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10 U.S. troops slain in Baghdad


The U.S. military reported today that 10 American troops had been killed the day before, raising the death toll so far this month to 69 and putting October on track to be the deadliest month for coalition forces since January 2005.

The nine U.S. soldiers and one Marine were killed by roadside bombs and enemy fire in and around the capital on Tuesday, the military reported.

The sharp rise in deaths comes as the U.S. has increased the number of troops in the Baghdad area to try to stop the spiraling sectarian and insurgent violence engulfing the city of some 6 million people. White House spokesman Tony Snow said the 10 deaths would not make President Bush reconsider his plans for Iraq.

"No, his strategy is to win. The president understands not only the difficulty of it, but he grieves for the people who have served with valor," Snow said in Washington. "But as everybody says correctly, we've got to win. And that comes at a cost. And God bless the men and women who have risked their lives going into hostile areas because they do believe in the mission."

Prime Minister Nouri al-Maliki, meanwhile, consulted with Iraq's Shiite spiritual leader Grand Ayatollah Ali al-Sistani and radical cleric Muqtada al-Sadr in the holy city of Najaf in a bid to enlist support for efforts to build political consensus and tackle the Sunni-Shiite killings.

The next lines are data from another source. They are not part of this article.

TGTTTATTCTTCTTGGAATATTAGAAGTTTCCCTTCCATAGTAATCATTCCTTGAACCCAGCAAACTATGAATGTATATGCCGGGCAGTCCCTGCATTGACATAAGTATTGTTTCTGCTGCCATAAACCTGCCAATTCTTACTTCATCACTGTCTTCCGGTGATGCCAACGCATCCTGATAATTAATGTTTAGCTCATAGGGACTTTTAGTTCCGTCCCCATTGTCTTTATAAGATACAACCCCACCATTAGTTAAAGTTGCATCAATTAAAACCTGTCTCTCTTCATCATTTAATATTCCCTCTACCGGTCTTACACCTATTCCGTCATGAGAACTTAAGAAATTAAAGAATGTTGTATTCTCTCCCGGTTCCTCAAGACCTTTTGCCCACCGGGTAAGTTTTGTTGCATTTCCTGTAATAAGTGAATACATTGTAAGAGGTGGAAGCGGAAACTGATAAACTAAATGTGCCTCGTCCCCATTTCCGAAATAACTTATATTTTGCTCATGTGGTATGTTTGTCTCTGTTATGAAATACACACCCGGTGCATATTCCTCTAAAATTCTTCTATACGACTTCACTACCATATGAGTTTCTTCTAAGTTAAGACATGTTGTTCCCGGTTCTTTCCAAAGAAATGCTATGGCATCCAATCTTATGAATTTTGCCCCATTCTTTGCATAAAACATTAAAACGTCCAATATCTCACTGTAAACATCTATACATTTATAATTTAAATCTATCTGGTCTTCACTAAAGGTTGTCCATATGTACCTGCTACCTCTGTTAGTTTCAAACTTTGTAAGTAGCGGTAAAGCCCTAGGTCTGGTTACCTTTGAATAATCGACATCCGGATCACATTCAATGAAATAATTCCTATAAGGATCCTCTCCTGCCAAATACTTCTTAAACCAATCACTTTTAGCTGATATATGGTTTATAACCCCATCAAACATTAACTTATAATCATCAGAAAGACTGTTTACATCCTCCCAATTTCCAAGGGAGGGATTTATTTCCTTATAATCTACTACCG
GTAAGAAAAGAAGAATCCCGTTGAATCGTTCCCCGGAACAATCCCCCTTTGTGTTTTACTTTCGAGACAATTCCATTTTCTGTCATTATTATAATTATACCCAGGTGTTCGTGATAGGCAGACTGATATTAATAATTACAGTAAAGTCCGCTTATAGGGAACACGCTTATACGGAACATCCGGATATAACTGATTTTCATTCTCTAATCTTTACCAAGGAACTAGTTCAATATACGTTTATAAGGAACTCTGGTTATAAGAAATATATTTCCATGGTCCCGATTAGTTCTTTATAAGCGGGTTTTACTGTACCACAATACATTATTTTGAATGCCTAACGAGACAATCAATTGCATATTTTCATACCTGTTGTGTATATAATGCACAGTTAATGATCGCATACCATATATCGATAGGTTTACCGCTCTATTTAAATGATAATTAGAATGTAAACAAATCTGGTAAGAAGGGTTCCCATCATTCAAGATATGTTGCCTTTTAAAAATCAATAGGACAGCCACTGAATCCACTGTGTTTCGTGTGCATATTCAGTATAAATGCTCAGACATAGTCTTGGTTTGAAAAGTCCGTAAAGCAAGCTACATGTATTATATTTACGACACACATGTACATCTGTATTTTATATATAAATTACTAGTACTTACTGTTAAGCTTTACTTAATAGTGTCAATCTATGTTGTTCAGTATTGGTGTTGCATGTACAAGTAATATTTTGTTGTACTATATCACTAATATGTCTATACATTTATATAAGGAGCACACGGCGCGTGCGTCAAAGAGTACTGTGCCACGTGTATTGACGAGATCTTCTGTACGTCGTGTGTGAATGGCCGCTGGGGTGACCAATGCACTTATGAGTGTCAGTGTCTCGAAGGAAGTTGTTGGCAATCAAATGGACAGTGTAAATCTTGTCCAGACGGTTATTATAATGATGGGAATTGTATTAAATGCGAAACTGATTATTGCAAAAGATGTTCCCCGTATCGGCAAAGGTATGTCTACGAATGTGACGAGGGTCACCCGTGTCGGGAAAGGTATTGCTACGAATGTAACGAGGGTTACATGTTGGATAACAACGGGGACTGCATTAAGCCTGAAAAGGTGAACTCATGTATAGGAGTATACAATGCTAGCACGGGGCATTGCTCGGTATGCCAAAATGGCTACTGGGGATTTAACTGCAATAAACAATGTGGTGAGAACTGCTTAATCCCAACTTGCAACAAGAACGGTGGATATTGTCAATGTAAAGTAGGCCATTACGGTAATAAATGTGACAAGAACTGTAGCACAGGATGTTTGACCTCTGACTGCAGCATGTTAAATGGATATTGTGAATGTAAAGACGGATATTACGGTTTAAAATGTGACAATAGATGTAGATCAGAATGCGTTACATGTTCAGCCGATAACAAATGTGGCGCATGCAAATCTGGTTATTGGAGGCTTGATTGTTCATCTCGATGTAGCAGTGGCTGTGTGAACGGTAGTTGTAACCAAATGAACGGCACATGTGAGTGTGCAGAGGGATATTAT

Four U.S. soldiers died when a roadside bomb struck their vehicle at about 6:50 a.m. Tuesday west of Baghdad, the military said in a brief statement.

Three soldiers attached to Task Force Lightning, assigned to the 3rd Heavy Brigade Combat Team, 4th Infantry Division, were killed and one wounded during combat Tuesday in Diyala province east of Baghdad.

Another soldier died around 9:30 a.m. Tuesday when suspected insurgents attacked his patrol in northern Baghdad, and one more soldier died in another roadside bombing north of the capital in the afternoon.

A Marine assigned to Regimental Combat Team 7 also died from injuries sustained during fighting Tuesday in the western province of Anbar, a hotbed of the insurgency, according to the military.